Simplicity is key when introducing chemical proportioners to staff. Some systems can have four or more solution mixes available, so being clear about which products are to be mixed and used for which purposes will be important. Frequent training and reminders about product options, proper use and other best practices should always be employed.

“At the end of the day, there can be a big turnover in this business,” says Spallone. “If you keep it simple, it makes it easier to onboard the new employees in your department, while also keeping your seasoned employees on task.”

As with any piece of equipment or labeling system, consistent training will be paramount. Chemical proportioner trainings are available to help onboard new employees. In addition to training on labeling, managers should offer training on use and explanation of the equipment.

Spallone recalls the story of a large end user who had a chemical proportioner leak water throughout a campus building over a three-day weekend. Unfortunately, the dispenser was not connected properly to the water source, and the worker forgot to turn the water off before leaving the job.

“Training is essential,” says Spallone. “People need to know that the water needs to be turned off as soon as they are done using the proportioner.”

Factors To Consider

When it comes to chemical proportioners, less can be more.

Experts agree that a few strategically-placed chemical proportioners throughout a big building or collection of buildings is much better than one in every closet. Find a primary location, with enough room to maneuver and a water source where bottles are filled and another spot where mop buckets and scrubbers are filled, but not much more than that.

“These are super-concentrated products that cost a lot of money,” says Spallone. “It’s more difficult to have control over your chemical usage and labeling if these are in every closet.”

When deciding where to place the units, facility cleaning managers will want to make sure there is enough space so staff can mix chemicals safely.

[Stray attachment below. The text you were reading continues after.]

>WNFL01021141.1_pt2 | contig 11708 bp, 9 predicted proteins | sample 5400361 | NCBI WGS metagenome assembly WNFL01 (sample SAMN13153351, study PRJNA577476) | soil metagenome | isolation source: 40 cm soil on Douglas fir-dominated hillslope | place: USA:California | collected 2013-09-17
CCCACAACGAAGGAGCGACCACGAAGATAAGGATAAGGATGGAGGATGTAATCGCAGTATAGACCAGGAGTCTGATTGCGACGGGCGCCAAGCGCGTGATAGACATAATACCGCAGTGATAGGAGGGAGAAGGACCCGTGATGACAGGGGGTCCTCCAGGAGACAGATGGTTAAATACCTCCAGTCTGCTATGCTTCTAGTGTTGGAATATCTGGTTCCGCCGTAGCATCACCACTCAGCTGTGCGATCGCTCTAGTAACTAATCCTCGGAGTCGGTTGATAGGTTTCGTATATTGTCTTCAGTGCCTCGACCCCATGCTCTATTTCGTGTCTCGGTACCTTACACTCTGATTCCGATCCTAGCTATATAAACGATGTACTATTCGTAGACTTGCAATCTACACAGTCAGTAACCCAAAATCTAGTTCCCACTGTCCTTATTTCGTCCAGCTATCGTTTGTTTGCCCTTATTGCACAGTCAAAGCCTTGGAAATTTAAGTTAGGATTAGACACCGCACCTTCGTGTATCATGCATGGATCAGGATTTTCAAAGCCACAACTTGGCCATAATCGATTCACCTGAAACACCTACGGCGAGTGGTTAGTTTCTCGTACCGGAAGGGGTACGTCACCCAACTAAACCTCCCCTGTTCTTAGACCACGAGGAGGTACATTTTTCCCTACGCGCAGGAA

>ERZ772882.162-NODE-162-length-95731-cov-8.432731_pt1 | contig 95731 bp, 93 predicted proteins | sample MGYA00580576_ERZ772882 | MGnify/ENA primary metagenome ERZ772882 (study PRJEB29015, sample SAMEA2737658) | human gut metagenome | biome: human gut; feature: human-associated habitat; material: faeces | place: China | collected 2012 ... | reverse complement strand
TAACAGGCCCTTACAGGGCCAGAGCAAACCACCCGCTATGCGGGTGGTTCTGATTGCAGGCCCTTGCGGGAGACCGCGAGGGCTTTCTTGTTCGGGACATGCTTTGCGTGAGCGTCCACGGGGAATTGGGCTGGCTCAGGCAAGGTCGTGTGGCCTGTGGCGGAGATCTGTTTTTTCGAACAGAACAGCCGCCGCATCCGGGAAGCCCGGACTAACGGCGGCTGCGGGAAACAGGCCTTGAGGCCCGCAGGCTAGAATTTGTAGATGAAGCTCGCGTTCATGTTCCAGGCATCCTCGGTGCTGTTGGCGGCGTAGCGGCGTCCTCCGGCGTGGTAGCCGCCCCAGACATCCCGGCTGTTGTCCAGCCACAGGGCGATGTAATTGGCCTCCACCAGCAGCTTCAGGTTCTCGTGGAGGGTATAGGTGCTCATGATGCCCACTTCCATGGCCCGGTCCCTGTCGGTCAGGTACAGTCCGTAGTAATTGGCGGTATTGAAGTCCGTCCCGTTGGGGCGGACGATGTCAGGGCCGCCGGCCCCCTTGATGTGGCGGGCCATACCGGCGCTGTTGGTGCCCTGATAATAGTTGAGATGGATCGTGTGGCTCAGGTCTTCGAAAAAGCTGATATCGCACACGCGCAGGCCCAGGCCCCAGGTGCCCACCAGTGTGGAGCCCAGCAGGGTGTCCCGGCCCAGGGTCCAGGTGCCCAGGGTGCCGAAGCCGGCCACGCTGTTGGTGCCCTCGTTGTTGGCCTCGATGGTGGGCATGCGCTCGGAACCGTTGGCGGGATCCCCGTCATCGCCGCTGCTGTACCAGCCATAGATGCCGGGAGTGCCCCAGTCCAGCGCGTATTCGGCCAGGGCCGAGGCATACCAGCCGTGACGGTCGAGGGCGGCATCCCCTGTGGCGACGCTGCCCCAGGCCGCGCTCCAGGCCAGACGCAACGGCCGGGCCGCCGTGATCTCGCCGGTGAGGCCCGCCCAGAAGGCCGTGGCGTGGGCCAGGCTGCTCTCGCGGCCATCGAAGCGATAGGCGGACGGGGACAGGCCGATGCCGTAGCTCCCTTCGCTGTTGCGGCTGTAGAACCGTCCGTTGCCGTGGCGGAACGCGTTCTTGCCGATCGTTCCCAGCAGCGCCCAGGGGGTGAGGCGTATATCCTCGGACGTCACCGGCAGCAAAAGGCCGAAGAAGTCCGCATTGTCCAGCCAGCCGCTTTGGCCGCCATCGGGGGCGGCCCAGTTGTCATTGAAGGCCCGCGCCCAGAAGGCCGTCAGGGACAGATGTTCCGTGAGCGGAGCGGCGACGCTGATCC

“Not all custodial closets are created equal and rarely are they as big as we need them to be,” says McGarvey. “I always want my end users to have plenty of space to safely mix solution without splashing or bumping into other custodians.”

Another factor to consider when placing and choosing chemical proportioners is that water pressure can fluctuate throughout the facility, which will impact the diluted product. Because the water draws the chemical out of the chemical container, sometimes called a cartridge, the speed of the water affects the final chemical solution.

“This becomes particularly important when you are diluting out disinfectants,” says Spallone. “You need a specific amount of the chemical to meet the kill claims and if it falls below a certain part per million, it may not kill that specific pathogen.”

Many manufacturers have taken into account issues with water pressure when creating the latest models of their chemical proportioners.

“A facility cleaning manager has to factor water pressure into their purchasing decisions,” says McGarvey. “That is a valid question to ask a distributor when they bring a product in to be evaluated. Usually a distributor will have a few different options and they can do some trials in a few different dispensers in a facility to find the right fit.”

Distributors can also be counted on to help out with pilot programs to test out chemical proportioners. While these systems have been on the market for decades and the equipment itself is fairly well evolved, there are some new innovations in the chemical concentrates that could be investigated. 

NICOLE BOWMAN is a freelancer based in Philadelphia, Pennsylvania.

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Choosing — And Getting The Most Value From — Chemical Proportioners
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